POTSDAM — The small crowd gathered, including mothers, fathers, children, dogs, as a sign of support and inclusion, as the colors of the rainbow flag shone in the bright, Friday morning sun.
In recognition of June being LGBTQ Pride Month and the 50th anniversary of the Stonewall riots in New York City, town councilwomen Rosemarie Rivezzi and Sarah L. Lister presented and raised the flag in front of Town Hall surrounded by members of the town board and community.
“50 years ago at the other end of this great big state, activists at the Stonewall Inn in NYC changed the course of the movement for the rights of lesbian, gay, bisexual, and transgender folks in this country,” Ms. Lister read from a statement to the crowd. “I want to thank the activists in the LGBT community for the incredible work that they have done to make our society a less hateful, more loving place.”
She said pride is about authenticity, identity and love. Many of those present agreed with her as she said “I see this flag as message to lesbian, gay, bi, trans, and queer folks of Potsdam’s past, present, and future,
“To the past, I am so sorry that so many people we unable to safely live and love authentically,” Mrs. Lister said, as the wind whipped. “We will learn from the activists in the LGBT community, and we will keep fighting for justice. To the present and the future, this community welcomes you and embraces you — the real you. You are welcome here and we are proud to call you our neighbors.”
And as quickly as the flag was raised, it was then ordered to half staff by Gov. Andrew M. Cuomo in honor of Sgt. James G. Johnson, a Tompkins County resident who was killed in action Tuesday in Afghanistan.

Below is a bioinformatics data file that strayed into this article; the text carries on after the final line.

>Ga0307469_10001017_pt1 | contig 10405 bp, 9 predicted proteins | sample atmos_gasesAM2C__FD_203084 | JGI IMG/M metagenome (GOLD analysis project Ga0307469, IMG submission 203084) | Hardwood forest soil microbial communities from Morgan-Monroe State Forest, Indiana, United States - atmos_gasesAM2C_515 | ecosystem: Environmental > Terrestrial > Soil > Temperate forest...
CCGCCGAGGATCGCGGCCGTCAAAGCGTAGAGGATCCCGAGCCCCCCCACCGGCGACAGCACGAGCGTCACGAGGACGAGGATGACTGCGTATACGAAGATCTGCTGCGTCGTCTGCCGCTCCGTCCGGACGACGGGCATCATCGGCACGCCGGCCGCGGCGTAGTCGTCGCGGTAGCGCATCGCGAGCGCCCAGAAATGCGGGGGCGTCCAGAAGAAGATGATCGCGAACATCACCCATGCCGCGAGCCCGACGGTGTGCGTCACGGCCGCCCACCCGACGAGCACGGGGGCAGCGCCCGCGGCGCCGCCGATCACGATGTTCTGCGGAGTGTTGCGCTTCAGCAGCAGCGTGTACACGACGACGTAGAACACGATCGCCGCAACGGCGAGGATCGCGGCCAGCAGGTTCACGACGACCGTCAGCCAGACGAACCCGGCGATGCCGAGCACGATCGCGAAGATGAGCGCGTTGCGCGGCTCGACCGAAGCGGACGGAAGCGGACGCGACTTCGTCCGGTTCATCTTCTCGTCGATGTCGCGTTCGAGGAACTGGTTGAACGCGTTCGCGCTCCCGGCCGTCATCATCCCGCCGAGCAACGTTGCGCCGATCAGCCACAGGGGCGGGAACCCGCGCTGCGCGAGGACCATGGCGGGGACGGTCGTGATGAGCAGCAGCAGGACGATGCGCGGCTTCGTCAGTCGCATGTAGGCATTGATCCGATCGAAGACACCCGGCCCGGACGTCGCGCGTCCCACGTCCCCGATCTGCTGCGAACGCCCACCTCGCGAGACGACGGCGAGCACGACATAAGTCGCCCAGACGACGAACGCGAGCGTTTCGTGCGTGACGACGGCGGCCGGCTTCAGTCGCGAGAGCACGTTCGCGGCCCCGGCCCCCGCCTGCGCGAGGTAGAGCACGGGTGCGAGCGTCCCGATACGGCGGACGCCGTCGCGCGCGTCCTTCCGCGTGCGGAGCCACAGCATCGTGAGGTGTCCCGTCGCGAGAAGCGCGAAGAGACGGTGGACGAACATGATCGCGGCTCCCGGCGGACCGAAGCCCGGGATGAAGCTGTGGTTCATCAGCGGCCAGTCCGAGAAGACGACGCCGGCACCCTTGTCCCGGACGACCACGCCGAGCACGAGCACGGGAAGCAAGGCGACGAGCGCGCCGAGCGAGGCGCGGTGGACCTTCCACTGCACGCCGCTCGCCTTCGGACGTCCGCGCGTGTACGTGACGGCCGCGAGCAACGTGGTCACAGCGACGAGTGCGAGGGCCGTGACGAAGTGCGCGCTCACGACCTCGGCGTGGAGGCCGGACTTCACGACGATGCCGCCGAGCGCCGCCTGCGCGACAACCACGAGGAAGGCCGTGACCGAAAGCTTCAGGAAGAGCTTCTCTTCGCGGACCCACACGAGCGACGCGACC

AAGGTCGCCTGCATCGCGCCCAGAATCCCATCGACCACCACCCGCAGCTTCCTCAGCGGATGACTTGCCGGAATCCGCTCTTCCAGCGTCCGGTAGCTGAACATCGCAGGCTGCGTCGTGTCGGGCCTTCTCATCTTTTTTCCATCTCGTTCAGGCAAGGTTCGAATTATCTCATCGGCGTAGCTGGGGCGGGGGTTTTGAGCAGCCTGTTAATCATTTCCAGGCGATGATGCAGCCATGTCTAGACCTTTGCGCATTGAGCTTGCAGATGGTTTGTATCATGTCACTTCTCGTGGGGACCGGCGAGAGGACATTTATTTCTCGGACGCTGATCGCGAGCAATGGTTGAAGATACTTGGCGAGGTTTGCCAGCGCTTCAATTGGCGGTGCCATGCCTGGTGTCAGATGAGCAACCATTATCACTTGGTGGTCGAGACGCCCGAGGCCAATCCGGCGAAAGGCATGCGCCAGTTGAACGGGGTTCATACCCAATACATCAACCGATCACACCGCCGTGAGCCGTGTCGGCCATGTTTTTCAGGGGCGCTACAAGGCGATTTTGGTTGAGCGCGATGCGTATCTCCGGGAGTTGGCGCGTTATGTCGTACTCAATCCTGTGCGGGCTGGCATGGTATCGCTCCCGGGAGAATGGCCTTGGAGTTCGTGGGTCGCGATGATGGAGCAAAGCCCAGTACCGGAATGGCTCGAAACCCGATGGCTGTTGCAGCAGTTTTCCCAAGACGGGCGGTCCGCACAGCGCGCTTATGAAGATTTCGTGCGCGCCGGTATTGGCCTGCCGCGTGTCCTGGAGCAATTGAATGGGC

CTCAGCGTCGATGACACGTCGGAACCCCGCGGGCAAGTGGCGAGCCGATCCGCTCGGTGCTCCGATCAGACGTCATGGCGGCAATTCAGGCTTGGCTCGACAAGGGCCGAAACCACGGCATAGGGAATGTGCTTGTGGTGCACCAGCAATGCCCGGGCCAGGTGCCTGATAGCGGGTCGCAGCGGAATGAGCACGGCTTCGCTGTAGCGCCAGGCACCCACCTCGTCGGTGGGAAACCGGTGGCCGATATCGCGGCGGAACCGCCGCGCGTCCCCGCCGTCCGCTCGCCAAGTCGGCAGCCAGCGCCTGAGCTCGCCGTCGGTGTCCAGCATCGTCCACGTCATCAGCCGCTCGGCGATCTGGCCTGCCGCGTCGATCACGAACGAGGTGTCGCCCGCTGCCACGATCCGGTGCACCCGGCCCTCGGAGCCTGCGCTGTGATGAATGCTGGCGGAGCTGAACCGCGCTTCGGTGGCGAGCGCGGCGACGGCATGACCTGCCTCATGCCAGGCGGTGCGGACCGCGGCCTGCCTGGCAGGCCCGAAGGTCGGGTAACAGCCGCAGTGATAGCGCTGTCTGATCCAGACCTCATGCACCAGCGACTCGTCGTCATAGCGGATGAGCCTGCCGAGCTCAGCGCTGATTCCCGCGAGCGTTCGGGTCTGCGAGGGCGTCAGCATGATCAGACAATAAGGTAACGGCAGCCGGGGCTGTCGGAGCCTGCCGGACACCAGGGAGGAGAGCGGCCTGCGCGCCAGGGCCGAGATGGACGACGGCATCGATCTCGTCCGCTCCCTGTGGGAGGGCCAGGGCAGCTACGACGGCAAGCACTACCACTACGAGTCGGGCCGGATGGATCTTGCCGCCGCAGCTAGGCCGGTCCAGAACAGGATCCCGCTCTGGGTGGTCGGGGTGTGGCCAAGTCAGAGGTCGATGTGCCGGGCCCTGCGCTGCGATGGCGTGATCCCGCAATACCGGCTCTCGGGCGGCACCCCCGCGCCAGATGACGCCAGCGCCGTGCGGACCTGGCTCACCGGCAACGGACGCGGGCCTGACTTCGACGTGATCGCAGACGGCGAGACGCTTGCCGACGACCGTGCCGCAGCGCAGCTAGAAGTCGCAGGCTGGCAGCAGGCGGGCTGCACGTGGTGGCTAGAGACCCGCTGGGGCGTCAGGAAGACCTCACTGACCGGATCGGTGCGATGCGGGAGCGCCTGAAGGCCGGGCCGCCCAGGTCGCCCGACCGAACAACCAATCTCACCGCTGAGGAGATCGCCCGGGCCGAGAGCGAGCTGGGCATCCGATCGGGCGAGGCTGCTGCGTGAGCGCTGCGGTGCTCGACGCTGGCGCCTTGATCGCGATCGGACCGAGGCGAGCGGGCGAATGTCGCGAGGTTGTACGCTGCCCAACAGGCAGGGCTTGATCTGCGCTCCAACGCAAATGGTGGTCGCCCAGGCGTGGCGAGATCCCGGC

“Tolerance, acceptance, compassion and kindness are the hallmarks of honorable people,” Town Supervisor Ann M. Carvill said. “The Potsdam Town Board is filled with such individuals. Our community is filled with such people. ... Thus, we stand up for the LGBTQ community.”
Mary Michalek said she was excited to be in a community that represents inclusion and human rights is something that is of great importance in her family.
“I strongly value human rights and every person’s right to just be themselves and in our family we respect the dignity of all people, so ... I’m really glad that Potsdam is doing something.’
But not everyone who showed up with their families supported the raising of the flag.
“Me and my family, we don’t support it,” village resident Jennifer Trelease said. “We want people to know that we feel that they should be pursuing the righteous way of living. We believe that the Bible speaks up against this sort of thing, but we did want to come out and have conversations with people and share with them about the love and grace that we found in Jesus.”
Susan Bailey said Mrs. Trelease had been “telling me about her alternative interpretation” of the flag raising prior to being approached by a Times reporter.
“So I’m here today because I wanted to support this event because I really want to live in an inclusive community and I want to raise my children in an inclusive community and I think this is really an important step forward to show that there’s public support for that diversity and inclusion and that makes me really happy.”